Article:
A state-of-the-art simulator for trainee surgeons to practise the skills needed to carry out orthopaedic arthroscopic joint surgery has been opened at Medway Maritime Hospital thanks to a £1 million legacy.
Ralph Barrett, a retired BBC engineer, had a serious motorbike accident during the Second World War and underwent 14 operations to save his leg. He was so thankful for the outstanding care he received that he left this incredible gift in his will to Medway NHS Foundation Trust. Thanks to his generosity it is the only Trust in the region to have this suite of equipment.
His nephew Glenn Barrett, and his wife Hilary, recently visited the hospital to open the Ralph Barrett Virtual Reality Room which houses the simulator.
Jo Palmer, the Trust’s Chair, said: “We were delighted to welcome Ralph’s family to our hospital to showcase the impact of his legacy. “The knee, shoulder, hip, and ankle simulator for arthroscopic skill training uses an original arthroscope, camera and other surgical instruments adapted for virtual reality simulation. “The goal is to shorten learning curves and provide a seamless transfer of skills to the operating theatre. Virtual reality simulators accelerate the time needed to gain competency and use of original instruments provide a complete training experience and prepare users for real procedures in a surgical setting. “We are the only Trust in the region to have this suite of equipment and we felt it was a fitting use of Mr Barrett’s legacy. His leg was saved by talented surgeons and we are using his gift to train orthopaedic surgeons of the future.”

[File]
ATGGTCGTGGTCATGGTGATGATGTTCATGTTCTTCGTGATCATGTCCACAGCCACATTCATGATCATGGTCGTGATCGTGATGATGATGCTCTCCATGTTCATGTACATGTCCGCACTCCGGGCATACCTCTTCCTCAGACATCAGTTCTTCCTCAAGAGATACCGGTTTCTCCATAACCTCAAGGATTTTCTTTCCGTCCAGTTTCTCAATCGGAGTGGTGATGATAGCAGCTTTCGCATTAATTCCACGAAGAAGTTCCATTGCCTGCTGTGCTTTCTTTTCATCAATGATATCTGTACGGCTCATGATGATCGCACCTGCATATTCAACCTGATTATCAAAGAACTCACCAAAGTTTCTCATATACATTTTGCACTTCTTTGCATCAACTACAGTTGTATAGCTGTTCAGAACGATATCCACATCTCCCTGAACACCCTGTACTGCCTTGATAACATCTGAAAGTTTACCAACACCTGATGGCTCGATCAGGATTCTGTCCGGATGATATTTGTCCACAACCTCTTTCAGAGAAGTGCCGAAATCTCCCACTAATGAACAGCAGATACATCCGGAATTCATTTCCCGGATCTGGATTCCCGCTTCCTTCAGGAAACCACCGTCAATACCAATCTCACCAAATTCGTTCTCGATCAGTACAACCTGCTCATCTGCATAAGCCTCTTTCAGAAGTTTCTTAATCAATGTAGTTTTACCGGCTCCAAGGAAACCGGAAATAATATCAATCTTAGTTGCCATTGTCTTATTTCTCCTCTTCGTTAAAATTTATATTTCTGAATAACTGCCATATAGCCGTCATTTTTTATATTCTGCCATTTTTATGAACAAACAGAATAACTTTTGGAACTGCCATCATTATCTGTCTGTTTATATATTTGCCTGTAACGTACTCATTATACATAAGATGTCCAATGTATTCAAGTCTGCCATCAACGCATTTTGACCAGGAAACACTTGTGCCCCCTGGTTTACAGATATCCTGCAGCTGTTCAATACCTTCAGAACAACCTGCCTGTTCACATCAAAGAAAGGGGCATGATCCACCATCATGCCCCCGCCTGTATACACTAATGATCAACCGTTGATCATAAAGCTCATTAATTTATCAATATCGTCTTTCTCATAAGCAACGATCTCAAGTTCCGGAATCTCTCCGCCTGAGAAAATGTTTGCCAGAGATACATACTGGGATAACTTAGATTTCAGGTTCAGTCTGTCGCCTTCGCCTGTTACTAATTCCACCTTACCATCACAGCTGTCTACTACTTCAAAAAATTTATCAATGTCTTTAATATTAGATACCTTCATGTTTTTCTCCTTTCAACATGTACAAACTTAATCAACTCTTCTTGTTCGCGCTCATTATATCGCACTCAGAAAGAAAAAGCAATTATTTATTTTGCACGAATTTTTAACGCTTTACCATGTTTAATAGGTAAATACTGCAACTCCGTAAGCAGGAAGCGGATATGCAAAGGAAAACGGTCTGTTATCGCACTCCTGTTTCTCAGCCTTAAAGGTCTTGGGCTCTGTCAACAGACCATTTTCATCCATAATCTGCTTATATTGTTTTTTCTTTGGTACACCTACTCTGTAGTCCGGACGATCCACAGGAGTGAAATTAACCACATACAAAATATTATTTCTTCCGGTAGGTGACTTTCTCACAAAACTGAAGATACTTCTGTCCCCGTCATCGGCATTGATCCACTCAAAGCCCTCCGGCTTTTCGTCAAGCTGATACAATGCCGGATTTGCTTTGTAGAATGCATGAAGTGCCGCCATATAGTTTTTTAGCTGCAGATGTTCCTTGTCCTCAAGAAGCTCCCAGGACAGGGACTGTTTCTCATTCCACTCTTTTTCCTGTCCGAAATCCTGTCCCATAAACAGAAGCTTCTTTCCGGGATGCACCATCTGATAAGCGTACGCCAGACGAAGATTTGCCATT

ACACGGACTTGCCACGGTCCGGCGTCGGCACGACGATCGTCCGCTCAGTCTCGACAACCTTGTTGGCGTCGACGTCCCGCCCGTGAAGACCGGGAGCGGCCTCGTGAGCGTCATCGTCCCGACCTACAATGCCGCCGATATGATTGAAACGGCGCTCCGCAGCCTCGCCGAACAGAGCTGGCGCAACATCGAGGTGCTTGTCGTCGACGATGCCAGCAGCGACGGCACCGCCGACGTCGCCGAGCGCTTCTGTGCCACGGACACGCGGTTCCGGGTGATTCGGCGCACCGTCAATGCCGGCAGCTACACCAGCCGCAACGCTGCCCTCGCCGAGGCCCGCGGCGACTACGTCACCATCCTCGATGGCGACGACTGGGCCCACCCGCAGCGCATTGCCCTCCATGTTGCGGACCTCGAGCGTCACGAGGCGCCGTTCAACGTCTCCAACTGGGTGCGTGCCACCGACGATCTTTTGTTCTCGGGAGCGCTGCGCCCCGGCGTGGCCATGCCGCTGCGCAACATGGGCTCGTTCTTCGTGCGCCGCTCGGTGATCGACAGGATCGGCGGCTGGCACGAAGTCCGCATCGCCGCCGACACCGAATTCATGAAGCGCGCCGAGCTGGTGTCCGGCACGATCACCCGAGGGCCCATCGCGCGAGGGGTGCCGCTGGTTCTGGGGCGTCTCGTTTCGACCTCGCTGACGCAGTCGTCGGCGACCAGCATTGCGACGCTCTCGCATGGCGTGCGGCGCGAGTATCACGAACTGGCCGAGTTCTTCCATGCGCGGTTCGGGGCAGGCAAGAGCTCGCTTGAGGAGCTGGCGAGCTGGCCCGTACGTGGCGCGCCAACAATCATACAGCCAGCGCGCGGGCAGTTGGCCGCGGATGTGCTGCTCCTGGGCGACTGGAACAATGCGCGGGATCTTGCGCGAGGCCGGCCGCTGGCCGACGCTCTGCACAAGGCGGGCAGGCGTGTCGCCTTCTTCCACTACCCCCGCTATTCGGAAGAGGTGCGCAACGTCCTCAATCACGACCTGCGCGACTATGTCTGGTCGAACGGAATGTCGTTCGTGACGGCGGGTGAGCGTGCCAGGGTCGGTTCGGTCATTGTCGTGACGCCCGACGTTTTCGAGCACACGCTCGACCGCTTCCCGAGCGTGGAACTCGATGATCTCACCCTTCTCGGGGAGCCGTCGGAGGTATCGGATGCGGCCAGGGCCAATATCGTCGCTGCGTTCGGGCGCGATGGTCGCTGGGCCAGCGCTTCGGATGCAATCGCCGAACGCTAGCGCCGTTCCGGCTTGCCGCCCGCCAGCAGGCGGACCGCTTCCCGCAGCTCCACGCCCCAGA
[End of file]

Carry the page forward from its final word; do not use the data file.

The legacy has also funded arthroscopy equipment and surgical software for main theatres, an ultrasound for orthopaedic clinics and will be supporting the Trust’s new Same Day Endoscopic Spinal Surgery Service. Alison Davis, the Trust’s Chief Medical Officer, said: “We are delighted to support the orthopaedic department’s Same Day Endoscopic Spinal Surgery Service. “The equipment, to be purchased from this wonderful legacy, will allow the team to develop and implement a programme that aligns with Medway NHS Foundation Trust’s Patient First Improvement Strategy. “Eligible patients will soon be able to undergo endoscopic spinal surgery and go home the same day. This will have such a positive impact on recovery and improve our patients’ lives.”
Ralph’s nephew Glenn said: “He was an amazing man. He had a terrible accident and was so thankful that he wanted to show his gratitude. “I know he would be absolutely enthralled by this equipment because it’s electronic and he was an electronics man, so this is so apt really. It’s absolutely perfect so thank you for all of the work that has gone into this. I know lots and lots of people locally will benefit as a result of this equipment so we’re really pleased on behalf of the Barrett family, and on behalf of Ralph, to declare it open.”
Ralph Barrett died aged 93 in 2017. He was a member of the Special Operations Executive, dropping agents into Europe during the war and was a radio expert, going on to have a long career with the BBC. He was largely responsible for Eurovision and the setting up of Eurovision links and the first satellite links with the USA. When Ralph retired from the BBC, he had another career for two decades touring the country giving lectures on radios. These were not dry lectures. He made replicas of all of the equipment in his laboratory, as he called it, at home. He was also a talented musician performing old time musicals at the Players Theatre in London.